We’d talked about putting in a pantry-type cabinet in the kitchen, and the attack of the killer hot cocoa tin convinced John it should happen soon.  So in late July, we drew up some plans, put together a cost estimate (haha, yes, we totally went there), and picked a weekend in August for construction.  (Hahahaha…one weekend.  Hahahahahahaha.)

It took three weekends, to be honest (because, apparently, you need to factor in time for paint to dry despite rainy weather, as well as the requisite three extra runs to Home Despot because you don’t have a list and/or ran out of screws).  But it is solid!  We made “ladder shelves” (I’m sure that’s not the technical term, but that’s what they look like to me) and used 1x4s as planks across the ladders.  The door is just a cheap(ish?) bi-fold closet door that we spray painted white…I really wanted a louvered door (pantries need good airflow, right?!).  We also decided to paint the interior bits (including walls) white so it wouldn’t be a dark cave–that was a great move!  And we had some fun with chalkboard paint on the plywood we used for the right sidewall.

We had some cookbooks that had been stored in the oak cabinet that still needed a home, so we hung up some πkea shelves we’d had in the old apartment kitchen–lucky for us the shelves juuuuuust fit (like an inch clearance on the side!), and of course, the freezer got to go back in its original corner.  Between the shelves and the freezer, there’s not a ton of chalkboard wall available for doodles, but I love the contrast of the black and yellow, and it’ll still be fun to scribble on our walls once the paint cures!

The whole thing didn’t come out exactly according to plan…apparently there were differing interpretations of my line drawings (just a hint, I suck at drawing, and doors apparently come in standard sizes unless you have a money tree in the backyard, so we had to build an unanticipated header since you can’t just go out and buy an 85.75″ tall bifold louvered unfinished door–I know, right?!).  And we discovered that the nook has absolutely zero square and/or level surfaces (fun!  fun!  fun!!  faen!!!).  I mean, the house is 104 years old, so I’m not surprised, but to illustrate our frustration–over the width of the pantry (34″), the left side of the pantry is 20″ deep, and the right side is 19″ deep.  Big difference!!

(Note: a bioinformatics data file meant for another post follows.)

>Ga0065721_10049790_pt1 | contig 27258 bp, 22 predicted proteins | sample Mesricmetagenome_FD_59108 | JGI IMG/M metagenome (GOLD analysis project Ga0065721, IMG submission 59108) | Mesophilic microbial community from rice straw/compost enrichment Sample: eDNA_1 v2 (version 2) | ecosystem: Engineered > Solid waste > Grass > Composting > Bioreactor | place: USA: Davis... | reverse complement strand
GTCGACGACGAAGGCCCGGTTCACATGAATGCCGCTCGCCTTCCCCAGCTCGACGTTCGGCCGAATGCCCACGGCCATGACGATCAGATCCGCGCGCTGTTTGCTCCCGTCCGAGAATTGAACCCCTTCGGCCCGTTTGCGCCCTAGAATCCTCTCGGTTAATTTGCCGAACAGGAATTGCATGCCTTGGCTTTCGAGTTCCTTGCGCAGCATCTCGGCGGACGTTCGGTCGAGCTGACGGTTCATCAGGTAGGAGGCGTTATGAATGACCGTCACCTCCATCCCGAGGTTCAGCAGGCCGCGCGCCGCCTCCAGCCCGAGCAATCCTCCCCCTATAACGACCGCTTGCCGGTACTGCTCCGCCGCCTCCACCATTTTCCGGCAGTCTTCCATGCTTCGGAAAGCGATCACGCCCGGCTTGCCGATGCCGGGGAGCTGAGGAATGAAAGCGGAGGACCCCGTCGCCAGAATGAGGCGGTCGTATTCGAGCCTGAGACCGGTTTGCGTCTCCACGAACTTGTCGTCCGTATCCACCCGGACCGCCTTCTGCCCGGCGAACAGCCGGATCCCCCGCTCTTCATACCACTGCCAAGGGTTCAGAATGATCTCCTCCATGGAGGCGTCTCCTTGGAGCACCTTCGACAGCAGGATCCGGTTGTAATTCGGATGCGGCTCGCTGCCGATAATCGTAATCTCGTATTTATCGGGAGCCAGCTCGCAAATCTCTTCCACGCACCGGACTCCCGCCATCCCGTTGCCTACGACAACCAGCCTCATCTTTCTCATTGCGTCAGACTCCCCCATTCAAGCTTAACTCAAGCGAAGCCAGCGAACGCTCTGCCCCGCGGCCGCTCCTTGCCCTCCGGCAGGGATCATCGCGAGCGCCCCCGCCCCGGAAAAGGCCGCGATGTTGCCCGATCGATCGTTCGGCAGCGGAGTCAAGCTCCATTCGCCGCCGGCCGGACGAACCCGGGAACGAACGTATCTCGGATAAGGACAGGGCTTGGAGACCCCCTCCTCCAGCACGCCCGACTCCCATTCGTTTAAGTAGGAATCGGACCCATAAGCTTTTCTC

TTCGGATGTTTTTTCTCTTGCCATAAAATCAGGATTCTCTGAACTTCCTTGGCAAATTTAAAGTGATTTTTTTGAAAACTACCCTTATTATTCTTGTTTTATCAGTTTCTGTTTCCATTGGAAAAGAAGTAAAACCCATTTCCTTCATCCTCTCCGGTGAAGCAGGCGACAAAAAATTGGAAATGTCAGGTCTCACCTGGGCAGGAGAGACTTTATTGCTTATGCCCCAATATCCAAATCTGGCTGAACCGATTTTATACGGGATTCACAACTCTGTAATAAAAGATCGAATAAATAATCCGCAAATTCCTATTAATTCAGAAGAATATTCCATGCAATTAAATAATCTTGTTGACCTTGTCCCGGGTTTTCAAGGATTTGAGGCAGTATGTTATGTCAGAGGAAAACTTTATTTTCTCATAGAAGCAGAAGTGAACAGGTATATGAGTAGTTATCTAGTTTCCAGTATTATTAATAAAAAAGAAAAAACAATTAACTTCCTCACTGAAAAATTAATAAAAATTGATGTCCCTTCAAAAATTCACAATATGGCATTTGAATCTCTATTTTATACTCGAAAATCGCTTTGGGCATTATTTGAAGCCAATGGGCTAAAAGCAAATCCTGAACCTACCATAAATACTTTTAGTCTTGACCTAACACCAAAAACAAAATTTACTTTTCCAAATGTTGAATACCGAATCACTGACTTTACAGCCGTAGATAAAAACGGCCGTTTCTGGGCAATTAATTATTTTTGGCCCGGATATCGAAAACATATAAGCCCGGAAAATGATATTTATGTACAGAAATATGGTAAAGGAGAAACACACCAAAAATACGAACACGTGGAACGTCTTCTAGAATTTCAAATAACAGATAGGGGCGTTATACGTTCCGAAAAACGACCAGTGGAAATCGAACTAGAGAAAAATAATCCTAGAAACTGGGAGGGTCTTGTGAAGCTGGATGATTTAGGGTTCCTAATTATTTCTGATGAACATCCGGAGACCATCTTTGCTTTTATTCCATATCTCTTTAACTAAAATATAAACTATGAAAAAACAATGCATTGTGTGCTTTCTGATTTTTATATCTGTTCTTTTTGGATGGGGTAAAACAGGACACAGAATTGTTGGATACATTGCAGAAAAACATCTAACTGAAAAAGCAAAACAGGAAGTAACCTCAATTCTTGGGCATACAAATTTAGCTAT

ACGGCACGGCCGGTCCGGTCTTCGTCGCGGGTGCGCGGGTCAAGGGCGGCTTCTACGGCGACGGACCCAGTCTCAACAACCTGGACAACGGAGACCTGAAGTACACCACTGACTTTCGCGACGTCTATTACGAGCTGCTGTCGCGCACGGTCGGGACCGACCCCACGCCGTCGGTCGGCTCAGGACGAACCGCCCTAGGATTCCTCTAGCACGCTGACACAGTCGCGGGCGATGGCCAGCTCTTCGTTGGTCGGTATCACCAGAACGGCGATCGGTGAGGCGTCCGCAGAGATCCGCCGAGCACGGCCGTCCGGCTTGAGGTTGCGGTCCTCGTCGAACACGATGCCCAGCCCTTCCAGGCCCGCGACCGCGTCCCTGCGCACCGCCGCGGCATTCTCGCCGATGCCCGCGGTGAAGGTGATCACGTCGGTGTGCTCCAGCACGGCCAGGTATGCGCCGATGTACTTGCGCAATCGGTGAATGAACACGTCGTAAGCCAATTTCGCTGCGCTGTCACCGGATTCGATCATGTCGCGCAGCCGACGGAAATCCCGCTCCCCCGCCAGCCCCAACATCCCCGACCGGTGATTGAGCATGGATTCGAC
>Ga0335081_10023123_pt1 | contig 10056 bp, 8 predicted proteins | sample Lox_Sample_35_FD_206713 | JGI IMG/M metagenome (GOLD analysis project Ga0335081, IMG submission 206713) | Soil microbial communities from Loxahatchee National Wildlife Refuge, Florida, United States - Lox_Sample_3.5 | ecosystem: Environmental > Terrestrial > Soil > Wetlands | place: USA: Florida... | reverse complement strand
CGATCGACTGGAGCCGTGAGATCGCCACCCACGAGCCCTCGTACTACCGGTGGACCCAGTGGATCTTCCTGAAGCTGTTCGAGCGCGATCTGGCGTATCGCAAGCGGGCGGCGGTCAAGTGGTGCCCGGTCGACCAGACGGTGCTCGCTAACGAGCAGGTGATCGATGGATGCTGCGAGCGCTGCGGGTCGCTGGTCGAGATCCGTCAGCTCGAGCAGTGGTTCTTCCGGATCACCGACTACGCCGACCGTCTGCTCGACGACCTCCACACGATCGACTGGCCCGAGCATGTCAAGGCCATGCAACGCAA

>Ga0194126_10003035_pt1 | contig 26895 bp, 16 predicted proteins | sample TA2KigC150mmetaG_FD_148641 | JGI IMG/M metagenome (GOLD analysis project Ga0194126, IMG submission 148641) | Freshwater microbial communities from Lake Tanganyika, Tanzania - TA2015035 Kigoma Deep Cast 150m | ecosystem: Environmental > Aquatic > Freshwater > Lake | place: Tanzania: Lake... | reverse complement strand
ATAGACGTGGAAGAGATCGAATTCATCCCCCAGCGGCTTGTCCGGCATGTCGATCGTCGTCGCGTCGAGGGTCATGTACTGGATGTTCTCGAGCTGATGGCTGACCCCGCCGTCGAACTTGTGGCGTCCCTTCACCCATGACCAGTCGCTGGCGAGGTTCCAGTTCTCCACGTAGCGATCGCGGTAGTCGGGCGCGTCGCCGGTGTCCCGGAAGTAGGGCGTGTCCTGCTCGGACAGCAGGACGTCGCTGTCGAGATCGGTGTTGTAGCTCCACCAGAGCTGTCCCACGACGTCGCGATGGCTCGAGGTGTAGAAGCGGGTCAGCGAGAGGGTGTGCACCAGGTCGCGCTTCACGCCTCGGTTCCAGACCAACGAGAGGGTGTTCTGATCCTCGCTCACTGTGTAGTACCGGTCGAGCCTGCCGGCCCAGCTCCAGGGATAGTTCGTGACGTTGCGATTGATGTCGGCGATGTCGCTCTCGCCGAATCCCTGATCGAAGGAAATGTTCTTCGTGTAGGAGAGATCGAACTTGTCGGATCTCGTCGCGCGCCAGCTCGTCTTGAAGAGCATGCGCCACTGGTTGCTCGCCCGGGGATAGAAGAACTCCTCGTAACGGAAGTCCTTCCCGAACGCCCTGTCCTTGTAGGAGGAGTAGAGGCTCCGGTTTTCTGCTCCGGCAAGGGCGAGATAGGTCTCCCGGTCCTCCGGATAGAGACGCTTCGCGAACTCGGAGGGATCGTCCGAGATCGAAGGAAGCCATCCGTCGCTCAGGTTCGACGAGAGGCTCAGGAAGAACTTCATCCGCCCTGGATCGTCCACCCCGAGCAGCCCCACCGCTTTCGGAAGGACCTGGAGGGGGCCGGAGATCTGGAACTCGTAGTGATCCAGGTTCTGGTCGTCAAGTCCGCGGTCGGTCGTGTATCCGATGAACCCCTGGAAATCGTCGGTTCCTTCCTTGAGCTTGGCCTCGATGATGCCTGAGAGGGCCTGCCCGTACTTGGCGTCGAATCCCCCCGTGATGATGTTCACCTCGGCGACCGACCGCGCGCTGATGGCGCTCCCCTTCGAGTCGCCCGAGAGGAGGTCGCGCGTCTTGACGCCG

Mid-stream adjustments notwithstanding, I do really love how it all turned out.   And it holds SO MUCH STUFF.  All our piddly little appliances, all our pantry/grocery stuff, and even a bin for root veg storage on the floor.  It’s amazing.

Against the Grain

Some random off-topicness for you today.  As my hair gets longer (approaching waist now), I find myself finding wonderful new ways of putting it up out of my way.  I’ve progressed from pony tails to buns held with sticks, and I recently made a fork!  Yes, for my hair.  Out of wood, no less (and a decommissioned watch movement, but that’s just for decoration)!

It’s been ages since I did any woodworking of any sort (there was that one picture frame my dad helped me put together in college (because my Chat Noir poster absolutely needed a spray painted gold picture frame, dammit).  And that’s about it in recent memory.  My family is pretty handy and includes a few carpenters, so I’m passingly familiar with wood working stuff, but out of practice, shall we say?

Turns out, my hubby is also interested in wood working and has picked up a nice assortment of tools over the years (I knew we had them, but if pressed to find and/or use them?  Meh.)  Oh boy, I’m digressing in the midst of my digression.  So.  A few months ago, John acquired some 2×2 bits of bloodwood.  (Can we just ooh and aaaah for a moment?  It’s soooo pretty!).

And so I when I decided to make a hair fork, naturally, I appropriated one (actually, I think I traded a few jars of pickles for it…I think we’re square?).  I traced out the general shape of it and (with John’s help) used the table saw to cut a “blank” to then shape.  This went pretty well, but getting the center bits (between the future tines) was a bit of a challenge.  The router spit my first blank out, ripping off the most of one side in the process.  (Not cool, router…you can see the failed blank next to the almost-finished fork below.)

I finally ended up gingerly slicing the center bits out with the table saw instead, which…worked…but…I feel like there must be a better way?  Once I had the general shape set up, I started sanding with a Dremel.  Holy bananas, that is one cool tool.  Just using different sized sanding drums, I got the fork shaped and pretty smooth all over.  I did use a cylindrical hand rasp for the inside curve at the center (it’s a bit narrower than the Dremel head), but man oh man, Dremels are effective!